(As Malachi finishes reading the scroll, Eulalia, who has been facing away from the coffin is sobbing and Abel slowly rises up to a sitting position. He is smiling)

ABEL: (Speaking to her back) A good suicide note, isn't it, mother?

EULALIA: (Replies without turning to face him and speaking in a flat, unemotional tone) Not from a stylistic standpoint.

ABEL: But you wept.

EULALIA: I wept as a mother. Speaking now as a critic, I have to say that it was too florid. As usual, you seem unable to resist the temptation to overwrite. Your father's suicide message, now there was a model of style. Isn't that right, Malachi?

MALACHI: Delivering that message was the high point of my career as a messenger. That suicide note from Hermann Cain, was the last, and the most important message I ever carried because it brought me together with you, dearest Eulalia.

(The stage lights go dim except for a bright spotlight on Malachi who has put on a uniform cap with a label that can be read easily-"Messenger")

MALACHI:How well I remember. I knocked at your door and said "I have an important message for Eulalia Cain." And you said, "My hands are wet, please read the message to me" And when I read it, you wept uncontrollably. I thought you would never stop. I opened the door, and feeling sad that I had been the bearer of such bad news., I tried to console you…it was ten years ago, but I feel as if it were happening right now (Spotlight goes out and stage lights return)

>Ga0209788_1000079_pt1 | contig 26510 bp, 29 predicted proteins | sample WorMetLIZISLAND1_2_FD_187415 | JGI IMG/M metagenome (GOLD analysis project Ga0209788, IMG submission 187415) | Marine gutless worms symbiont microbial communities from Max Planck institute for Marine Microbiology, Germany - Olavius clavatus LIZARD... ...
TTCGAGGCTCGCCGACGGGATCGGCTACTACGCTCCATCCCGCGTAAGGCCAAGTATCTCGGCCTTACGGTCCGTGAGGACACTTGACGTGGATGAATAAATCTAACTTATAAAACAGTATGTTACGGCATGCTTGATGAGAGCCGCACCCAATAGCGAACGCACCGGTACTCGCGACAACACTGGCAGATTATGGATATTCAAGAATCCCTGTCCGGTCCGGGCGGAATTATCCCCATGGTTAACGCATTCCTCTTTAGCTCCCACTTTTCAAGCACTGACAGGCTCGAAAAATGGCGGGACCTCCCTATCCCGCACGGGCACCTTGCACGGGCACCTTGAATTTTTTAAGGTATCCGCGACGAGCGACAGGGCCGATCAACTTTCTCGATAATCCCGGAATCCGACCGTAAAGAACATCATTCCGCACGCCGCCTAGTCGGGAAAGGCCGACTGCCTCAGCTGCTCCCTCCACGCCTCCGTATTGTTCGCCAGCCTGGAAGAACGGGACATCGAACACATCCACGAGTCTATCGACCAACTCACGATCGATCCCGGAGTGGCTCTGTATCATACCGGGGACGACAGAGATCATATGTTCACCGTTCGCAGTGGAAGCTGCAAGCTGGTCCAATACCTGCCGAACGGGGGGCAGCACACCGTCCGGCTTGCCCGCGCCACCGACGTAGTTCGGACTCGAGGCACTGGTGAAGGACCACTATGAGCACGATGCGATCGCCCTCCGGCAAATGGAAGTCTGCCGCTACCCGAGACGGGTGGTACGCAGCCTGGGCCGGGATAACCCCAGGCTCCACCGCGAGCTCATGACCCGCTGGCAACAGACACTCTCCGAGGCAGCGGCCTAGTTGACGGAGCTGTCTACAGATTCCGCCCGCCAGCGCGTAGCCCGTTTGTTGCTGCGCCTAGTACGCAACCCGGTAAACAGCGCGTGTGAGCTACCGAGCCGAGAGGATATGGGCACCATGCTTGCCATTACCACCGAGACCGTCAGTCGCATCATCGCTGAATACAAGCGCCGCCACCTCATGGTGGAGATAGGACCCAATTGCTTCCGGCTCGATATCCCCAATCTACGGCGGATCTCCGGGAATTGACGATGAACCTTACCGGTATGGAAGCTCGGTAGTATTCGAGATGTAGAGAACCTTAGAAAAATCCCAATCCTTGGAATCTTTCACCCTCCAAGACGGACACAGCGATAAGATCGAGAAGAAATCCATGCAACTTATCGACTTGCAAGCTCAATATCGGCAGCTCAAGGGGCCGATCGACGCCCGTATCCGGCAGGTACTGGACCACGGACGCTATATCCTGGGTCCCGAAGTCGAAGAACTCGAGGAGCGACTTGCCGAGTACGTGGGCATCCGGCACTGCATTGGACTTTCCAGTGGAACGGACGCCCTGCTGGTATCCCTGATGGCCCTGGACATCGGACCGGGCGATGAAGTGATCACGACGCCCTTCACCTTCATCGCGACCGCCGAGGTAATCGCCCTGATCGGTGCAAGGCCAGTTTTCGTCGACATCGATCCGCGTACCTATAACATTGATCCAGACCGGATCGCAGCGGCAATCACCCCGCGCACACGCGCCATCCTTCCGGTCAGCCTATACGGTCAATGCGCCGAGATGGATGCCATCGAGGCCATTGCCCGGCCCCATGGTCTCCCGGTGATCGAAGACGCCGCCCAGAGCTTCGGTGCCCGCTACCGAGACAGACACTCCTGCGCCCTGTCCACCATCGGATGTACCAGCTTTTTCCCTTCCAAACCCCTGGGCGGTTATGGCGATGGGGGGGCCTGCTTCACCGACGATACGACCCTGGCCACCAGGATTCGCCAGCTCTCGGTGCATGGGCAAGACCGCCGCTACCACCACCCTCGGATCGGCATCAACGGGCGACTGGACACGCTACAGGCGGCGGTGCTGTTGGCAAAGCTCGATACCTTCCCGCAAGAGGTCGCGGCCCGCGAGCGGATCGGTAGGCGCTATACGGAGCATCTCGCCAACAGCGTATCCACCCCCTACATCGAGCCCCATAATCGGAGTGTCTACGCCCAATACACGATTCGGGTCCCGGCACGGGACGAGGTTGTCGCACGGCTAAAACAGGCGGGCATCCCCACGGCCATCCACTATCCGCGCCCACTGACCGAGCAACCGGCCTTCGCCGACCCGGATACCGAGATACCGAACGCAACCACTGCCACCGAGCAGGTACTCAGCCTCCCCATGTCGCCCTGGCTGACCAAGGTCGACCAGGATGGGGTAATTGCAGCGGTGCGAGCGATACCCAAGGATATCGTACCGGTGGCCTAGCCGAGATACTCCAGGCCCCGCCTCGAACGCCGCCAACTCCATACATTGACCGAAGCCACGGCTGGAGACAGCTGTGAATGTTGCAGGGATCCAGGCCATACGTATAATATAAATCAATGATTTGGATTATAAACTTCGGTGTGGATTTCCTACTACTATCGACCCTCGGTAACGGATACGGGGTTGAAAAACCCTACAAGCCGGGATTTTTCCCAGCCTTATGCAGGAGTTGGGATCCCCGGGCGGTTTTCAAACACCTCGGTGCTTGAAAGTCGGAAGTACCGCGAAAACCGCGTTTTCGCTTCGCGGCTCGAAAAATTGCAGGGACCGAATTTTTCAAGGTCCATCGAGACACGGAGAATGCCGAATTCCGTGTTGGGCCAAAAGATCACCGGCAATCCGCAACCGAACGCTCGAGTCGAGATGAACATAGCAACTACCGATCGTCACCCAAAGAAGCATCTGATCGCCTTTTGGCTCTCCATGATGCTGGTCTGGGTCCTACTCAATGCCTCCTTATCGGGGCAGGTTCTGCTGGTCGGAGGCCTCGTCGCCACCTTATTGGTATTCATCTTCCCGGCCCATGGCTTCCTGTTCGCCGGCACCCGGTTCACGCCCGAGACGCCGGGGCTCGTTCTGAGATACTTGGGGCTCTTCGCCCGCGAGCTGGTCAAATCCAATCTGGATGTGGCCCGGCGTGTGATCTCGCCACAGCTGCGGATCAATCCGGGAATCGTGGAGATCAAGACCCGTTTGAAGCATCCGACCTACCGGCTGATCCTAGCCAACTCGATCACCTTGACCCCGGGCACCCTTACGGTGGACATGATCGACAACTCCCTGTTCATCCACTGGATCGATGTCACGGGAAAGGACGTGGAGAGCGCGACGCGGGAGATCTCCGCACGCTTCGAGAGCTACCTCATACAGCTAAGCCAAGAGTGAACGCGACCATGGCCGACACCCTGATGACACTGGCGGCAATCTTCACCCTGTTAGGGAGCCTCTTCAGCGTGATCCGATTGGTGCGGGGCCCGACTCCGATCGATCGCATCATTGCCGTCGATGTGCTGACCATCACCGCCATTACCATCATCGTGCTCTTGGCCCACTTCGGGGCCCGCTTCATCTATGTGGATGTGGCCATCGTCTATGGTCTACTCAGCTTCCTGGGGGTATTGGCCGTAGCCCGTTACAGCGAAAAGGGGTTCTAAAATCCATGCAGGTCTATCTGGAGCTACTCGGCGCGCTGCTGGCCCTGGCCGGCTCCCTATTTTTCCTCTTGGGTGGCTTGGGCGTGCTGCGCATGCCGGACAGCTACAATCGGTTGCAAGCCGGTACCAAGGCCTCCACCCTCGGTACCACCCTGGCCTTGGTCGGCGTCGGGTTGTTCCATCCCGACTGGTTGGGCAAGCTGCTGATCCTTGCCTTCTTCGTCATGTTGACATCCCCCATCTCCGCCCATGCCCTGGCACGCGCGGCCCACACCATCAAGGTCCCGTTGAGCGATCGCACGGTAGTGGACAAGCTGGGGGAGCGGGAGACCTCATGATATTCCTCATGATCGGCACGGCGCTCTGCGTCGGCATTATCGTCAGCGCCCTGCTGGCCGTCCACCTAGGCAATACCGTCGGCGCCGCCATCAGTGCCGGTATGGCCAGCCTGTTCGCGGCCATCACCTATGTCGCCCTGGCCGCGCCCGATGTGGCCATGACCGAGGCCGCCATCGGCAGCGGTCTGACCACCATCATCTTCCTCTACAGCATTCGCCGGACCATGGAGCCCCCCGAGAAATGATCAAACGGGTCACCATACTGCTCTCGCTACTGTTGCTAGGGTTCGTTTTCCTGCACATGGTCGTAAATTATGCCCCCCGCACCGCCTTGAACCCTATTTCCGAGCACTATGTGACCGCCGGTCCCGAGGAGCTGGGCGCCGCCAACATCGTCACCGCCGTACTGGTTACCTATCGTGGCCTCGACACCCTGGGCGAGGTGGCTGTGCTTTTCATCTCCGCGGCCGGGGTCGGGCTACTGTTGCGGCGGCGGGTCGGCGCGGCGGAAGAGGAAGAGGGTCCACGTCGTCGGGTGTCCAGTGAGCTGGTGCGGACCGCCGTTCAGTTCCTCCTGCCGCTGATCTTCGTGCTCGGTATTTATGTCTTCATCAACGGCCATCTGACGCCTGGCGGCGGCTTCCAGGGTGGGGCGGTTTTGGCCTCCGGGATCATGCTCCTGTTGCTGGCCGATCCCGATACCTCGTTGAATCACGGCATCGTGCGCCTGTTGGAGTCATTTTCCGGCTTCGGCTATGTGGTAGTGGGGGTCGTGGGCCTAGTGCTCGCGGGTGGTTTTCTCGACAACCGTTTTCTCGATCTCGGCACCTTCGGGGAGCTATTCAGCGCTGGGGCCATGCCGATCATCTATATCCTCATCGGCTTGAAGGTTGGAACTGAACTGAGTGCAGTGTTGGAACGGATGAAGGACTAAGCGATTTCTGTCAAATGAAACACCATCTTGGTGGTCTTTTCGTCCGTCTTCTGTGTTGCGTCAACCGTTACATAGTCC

EULALIA:I remember, and will never forget that moment…you were such a comfort. And of course, I also knew that Hermann must have had compelling reasons to do what he did. You see, Abel. He was a man of honor to the end. He left that note for me, at the river bank, sticking out from the pocket of his neatly folded jacket, and anchored by his favorite bowler hat. No self pity. No pretense. And no hoax. He did what he set out to do. So unlike you. Sure it was distressing. But he left with honor. (Turning to glare at Abel) But with your trickery, you have forever tainted my notions of honor with your pretended suicide.